Ford Motor Co. CEO Jim Hackett’s management shakeup is continuing, this time claiming four senior executives who will retire or leave the Dearborn automaker by the end of the year.
The series of moves, announced Tuesday, officially are intended to fortify Ford’s European operations and streamline decision making. But they also send the unambiguous message that the new guy atop the Glass House is pushing to build the kind of team he thinks he needs for Ford to prosper in an industry where the only constant is expected to be change.
The executive shuffle comes just two days before Ford is scheduled to detail its third-quarter results, punctuating the strategic outline Hackett and his team shared with investors earlier this month in New York — much of which analysts later described as lackluster and deliberately vague.
He plans to eliminate $14 billion over the next five years from materials costs and engineering alone, to cut the number of customizable options on vehicles, to trim development times and to leverage partnerships to drive foreign business and autonomous vehicles.
The goal is to “improve efficiencies” in the global operations, Hackett said in a statement. The series of departures, retirements and reassignments help Hackett build a new culture at Ford built on his devotion to simple and effective systems. It also creates a new ranking position in Ford of Europe, where the company has important joint ventures.
It will be the second round of major management changes since Hackett was appointed to lead the Dearborn-based automaker in May. Then, he restructured the executive ranks initially into what he and other company officials called a more rational flowchart. The second round of moves further shift the chain of command and resources as Hackett aims to prune billions in costs over the next five years.
Felicia Fields, the 52-year-old human resources director, will retire. She will be replaced on an interim basis by Kiersten Robinson, 47, executive director of human resources for global markets. Stephen Odell, 62, executive vice president of Ford global marketing, sales and service and a former CEO of Ford of Europe credited with laying the foundation of its turnaround, will retire after 37 years with the company. And Bennie Fowler, 61, group vice president of quality and new model launch, will retire.
John Casesa, a longtime Wall Street analyst and investment banker, will leave the company. Considered one of the sharpest minds on the industry during his days on The Street, he was appointed in 2015 by former CEO Mark Fields to oversee global strategy and business development.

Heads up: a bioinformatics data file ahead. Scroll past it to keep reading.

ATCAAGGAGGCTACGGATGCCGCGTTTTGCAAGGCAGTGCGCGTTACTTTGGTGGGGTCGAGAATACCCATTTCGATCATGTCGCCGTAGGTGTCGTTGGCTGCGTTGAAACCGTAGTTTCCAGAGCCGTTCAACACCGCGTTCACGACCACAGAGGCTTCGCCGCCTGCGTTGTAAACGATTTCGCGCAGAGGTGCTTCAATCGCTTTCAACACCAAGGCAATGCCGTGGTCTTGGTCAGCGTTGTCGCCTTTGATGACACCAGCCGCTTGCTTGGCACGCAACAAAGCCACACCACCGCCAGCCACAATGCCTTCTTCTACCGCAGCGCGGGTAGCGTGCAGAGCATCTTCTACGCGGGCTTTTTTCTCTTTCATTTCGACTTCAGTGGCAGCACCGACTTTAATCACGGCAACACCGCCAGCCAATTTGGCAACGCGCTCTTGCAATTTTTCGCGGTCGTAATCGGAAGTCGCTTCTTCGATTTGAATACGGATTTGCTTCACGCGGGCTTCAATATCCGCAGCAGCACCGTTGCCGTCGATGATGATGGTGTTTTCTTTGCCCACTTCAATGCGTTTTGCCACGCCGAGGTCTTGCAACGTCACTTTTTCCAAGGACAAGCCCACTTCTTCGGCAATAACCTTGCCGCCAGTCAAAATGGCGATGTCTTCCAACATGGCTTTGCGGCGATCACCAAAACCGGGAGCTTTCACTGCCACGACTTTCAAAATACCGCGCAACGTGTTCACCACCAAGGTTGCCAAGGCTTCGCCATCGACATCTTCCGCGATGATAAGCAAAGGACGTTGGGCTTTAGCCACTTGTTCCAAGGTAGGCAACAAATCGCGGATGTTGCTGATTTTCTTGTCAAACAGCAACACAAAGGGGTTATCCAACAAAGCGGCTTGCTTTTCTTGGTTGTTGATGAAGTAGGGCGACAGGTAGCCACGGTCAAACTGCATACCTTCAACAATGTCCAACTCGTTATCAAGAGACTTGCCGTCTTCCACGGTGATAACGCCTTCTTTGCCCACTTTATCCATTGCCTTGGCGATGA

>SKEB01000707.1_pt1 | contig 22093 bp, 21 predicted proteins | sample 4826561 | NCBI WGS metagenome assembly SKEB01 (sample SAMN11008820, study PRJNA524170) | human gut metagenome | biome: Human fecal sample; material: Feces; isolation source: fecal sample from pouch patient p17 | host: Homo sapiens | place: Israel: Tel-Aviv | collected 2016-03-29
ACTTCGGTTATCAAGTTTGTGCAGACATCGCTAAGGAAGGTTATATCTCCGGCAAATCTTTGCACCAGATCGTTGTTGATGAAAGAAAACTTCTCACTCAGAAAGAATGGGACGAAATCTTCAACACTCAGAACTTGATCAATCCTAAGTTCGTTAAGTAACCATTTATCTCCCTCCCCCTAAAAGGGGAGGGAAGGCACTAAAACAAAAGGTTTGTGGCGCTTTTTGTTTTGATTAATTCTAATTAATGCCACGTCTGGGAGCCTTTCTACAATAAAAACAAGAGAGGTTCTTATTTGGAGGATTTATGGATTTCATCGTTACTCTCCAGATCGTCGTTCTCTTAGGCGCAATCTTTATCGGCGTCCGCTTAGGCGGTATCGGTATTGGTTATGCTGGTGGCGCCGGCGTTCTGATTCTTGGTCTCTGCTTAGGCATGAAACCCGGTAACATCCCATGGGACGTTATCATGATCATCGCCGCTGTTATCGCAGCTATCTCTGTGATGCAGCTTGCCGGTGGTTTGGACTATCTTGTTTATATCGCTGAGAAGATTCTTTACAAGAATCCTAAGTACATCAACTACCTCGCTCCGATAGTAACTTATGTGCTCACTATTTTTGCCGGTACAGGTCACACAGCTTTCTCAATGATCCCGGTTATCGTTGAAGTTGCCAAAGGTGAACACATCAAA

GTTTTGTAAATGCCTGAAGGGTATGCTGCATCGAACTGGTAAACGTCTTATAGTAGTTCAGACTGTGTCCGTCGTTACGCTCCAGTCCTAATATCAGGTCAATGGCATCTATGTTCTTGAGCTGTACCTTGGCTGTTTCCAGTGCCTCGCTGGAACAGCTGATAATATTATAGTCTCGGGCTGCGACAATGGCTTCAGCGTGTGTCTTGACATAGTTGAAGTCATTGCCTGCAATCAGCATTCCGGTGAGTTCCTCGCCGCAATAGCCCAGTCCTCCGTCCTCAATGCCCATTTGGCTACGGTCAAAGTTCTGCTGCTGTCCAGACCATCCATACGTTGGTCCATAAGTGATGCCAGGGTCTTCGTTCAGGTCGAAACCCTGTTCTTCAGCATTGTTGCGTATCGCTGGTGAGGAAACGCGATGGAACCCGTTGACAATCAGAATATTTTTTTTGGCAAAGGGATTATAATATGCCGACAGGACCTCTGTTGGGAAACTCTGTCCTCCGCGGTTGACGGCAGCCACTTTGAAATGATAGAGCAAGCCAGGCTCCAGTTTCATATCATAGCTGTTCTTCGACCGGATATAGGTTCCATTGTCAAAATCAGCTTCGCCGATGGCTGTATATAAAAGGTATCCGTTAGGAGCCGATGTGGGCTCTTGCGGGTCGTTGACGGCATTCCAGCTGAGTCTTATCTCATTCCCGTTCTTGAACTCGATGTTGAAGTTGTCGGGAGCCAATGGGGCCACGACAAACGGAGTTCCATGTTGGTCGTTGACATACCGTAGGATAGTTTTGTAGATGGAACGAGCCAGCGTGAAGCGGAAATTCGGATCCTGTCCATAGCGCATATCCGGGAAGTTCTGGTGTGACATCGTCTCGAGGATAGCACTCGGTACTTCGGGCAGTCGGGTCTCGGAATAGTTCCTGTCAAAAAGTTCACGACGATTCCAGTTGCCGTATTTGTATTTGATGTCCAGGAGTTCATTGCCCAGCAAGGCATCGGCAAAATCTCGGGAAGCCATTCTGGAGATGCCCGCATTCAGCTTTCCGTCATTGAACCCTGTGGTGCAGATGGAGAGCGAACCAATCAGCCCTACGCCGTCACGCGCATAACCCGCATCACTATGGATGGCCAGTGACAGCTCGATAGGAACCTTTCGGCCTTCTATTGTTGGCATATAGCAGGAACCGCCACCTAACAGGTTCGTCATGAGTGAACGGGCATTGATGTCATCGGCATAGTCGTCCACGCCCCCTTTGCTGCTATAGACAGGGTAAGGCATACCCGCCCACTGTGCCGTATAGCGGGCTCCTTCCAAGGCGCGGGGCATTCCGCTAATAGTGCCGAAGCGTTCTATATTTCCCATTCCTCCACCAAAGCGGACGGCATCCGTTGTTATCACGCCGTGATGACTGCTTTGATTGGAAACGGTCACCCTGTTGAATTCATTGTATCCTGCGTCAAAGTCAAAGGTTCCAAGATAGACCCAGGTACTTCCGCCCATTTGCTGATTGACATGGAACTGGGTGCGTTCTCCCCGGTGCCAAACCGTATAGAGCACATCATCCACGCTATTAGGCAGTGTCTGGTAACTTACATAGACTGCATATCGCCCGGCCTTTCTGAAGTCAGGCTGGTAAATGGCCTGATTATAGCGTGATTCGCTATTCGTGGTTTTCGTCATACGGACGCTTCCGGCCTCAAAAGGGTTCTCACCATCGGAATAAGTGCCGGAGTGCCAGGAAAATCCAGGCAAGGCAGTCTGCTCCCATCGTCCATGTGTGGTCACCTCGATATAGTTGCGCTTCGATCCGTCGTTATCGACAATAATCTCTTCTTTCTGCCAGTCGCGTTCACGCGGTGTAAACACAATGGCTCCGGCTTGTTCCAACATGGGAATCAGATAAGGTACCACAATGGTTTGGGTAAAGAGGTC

Effective Nov. 1, Kumar Galhotra, 51, becomes group vice president of Lincoln and chief marketing officer. Galhotra will continue his work at Lincoln, and will also be responsible for putting Ford’s work in digital services, electrification, mobility and autonomy on display as a marketing officer.
“As we develop our strategy to become the most trusted mobility company, designing smart vehicles for a smart world, we will continue to reshape the organization to deliver the most value for our customers and all of our stakeholders,” Hackett said in a statement. “The changes we are announcing today will further align resources and improve efficiencies throughout our global markets and operations. At the same time, I want to recognize the truly significant contributions of the senior leaders departing from Ford and thank them for their many years of service.”
Linda Cash, 55, has been named vice president of quality and new model launch, replacing Fowler. Previously vice president of manufacturing for Ford of Europe, she’s responsible for “driving quality processes throughout the design and production of Ford vehicles ....” Dale Wishnousky, 54, will replace Cash.
The company is also naming Birgit Behrendt vice president of joint ventures, alliances and commercial affairs, a new position responsible for the development of new arrangements to “support the company’s business growth.” She will become the highest ranking German woman ever to work as an officer of Ford of Europe.
Behrendt “will be responsible for all joint ventures and alliances in Europe, including the development of new arrangements to support the company’s business growth” in the new position.
Ford also announced that Joy Falotico, chairman and CEO of Ford Credit, will now report directly to Hackett. Falotico had previously reported to CFO Bob Shanks, who now will oversee the global strategy and business development team.
Hackett plans to eliminate vehicles, trim billions in operating costs and divert money from the development of passenger cars and internal combustion engines, investing that in trucks, SUVs and electric vehicles. He has said several times since taking over as CEO that the company needs to be more financially fit.